Chinese painting  

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Train wreck at Montparnasse (October 22, 1895) by Studio Lévy and Sons.
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Train wreck at Montparnasse (October 22, 1895) by Studio Lévy and Sons.

Chinese painting is one of the oldest continuous artistic traditions in the world. The earliest paintings were not representational but ornamental; they consisted of patterns or designs rather than pictures. Stone Age pottery was painted with spirals, zigzags, dots, or animals. It was only during the Warring States Period (403-221 B.C.) that artists began to represent the world around them.

Painting in the traditional style is known today in Chinese as guó huà 国画, meaning 'national' or 'native painting', as opposed to Western styles of art which became popular in China in the 20th century. Traditional painting involves essentially the same techniques as calligraphy and is done with a brush dipped in black or colored ink; oils are not used. As with calligraphy, the most popular materials on which paintings are made of are paper and silk. The finished work is then mounted on scrolls, which can be hung or rolled up. Traditional painting also is done in albums and on walls, lacquerwork, and other media.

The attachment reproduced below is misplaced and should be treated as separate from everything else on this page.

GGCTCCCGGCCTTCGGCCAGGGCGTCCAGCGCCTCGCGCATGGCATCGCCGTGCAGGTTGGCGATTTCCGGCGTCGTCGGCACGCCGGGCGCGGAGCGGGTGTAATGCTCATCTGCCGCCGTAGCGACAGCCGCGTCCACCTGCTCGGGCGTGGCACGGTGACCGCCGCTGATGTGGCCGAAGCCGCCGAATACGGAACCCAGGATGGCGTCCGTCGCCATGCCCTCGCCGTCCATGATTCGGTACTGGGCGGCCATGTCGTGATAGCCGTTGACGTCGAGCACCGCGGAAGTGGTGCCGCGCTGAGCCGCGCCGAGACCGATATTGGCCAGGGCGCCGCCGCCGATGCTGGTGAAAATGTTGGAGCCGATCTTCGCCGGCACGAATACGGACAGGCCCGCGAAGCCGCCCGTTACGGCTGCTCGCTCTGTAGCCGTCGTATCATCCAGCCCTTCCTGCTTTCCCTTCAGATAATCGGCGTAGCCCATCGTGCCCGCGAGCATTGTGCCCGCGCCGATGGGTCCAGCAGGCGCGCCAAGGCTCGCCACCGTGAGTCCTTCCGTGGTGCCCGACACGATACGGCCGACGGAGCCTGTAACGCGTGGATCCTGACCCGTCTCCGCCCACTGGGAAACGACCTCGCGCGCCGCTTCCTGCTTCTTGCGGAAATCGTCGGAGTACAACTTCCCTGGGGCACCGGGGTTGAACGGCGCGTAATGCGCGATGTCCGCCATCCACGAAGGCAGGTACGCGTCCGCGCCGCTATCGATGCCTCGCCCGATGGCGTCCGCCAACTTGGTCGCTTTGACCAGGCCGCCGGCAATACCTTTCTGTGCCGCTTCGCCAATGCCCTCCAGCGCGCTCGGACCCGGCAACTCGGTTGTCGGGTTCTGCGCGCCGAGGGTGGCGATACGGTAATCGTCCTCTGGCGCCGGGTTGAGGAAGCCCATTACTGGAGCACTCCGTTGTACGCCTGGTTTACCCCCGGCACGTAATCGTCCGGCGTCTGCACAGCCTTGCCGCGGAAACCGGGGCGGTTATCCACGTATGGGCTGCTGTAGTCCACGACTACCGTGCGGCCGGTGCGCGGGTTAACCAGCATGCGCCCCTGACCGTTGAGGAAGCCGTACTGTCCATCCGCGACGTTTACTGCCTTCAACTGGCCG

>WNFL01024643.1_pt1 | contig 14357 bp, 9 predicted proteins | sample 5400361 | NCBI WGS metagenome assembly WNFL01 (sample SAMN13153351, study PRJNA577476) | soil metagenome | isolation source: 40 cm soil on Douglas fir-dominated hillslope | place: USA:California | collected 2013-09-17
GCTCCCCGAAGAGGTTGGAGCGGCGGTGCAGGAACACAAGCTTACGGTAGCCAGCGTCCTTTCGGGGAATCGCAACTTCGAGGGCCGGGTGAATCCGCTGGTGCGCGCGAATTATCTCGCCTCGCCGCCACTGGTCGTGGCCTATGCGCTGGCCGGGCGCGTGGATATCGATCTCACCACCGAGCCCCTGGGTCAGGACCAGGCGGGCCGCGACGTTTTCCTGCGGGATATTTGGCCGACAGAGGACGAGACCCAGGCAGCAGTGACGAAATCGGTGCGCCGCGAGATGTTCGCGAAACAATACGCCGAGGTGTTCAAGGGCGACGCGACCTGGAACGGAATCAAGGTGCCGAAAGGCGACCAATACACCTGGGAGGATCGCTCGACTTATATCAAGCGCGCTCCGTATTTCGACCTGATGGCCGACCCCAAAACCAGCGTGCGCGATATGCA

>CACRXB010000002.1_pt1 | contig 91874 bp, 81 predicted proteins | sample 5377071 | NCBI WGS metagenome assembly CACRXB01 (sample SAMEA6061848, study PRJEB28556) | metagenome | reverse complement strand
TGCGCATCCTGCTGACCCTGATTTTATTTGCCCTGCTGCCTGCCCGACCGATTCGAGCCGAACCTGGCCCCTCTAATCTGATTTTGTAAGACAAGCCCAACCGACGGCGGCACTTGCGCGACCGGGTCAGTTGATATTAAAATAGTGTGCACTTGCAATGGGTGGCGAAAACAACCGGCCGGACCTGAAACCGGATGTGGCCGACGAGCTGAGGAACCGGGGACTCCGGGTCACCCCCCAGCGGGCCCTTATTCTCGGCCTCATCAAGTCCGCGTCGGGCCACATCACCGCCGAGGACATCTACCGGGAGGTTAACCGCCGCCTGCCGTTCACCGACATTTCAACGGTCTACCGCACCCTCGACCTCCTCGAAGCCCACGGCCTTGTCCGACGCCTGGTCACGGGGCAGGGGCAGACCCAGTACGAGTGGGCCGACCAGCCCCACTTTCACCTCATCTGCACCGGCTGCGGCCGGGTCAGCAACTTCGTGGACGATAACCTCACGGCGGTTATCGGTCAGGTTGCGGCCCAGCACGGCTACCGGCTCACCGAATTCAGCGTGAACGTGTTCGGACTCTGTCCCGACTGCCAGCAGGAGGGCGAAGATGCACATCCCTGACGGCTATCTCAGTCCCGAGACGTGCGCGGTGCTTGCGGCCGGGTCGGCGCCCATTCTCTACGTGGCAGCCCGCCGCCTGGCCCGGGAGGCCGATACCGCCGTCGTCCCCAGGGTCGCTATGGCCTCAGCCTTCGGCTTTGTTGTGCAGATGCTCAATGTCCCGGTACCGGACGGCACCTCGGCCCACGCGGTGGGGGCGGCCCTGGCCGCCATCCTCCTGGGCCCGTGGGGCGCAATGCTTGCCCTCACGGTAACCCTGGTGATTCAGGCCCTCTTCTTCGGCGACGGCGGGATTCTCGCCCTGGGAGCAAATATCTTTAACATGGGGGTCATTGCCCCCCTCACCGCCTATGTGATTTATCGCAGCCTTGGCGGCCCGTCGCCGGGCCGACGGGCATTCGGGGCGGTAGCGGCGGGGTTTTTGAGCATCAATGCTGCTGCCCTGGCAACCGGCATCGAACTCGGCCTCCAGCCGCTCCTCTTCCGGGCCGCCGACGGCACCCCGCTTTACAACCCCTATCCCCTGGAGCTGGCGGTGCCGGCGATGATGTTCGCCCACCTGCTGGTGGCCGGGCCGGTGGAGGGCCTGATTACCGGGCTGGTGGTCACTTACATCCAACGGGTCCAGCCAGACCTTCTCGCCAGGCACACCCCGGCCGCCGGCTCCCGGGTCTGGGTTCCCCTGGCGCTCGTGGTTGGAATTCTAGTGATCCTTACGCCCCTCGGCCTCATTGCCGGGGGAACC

Unless indicated otherwise, the text in this article is either based on Wikipedia article "Chinese painting" or another language Wikipedia page thereof used under the terms of the GNU Free Documentation License; or on original research by Jahsonic and friends. See Art and Popular Culture's copyright notice.

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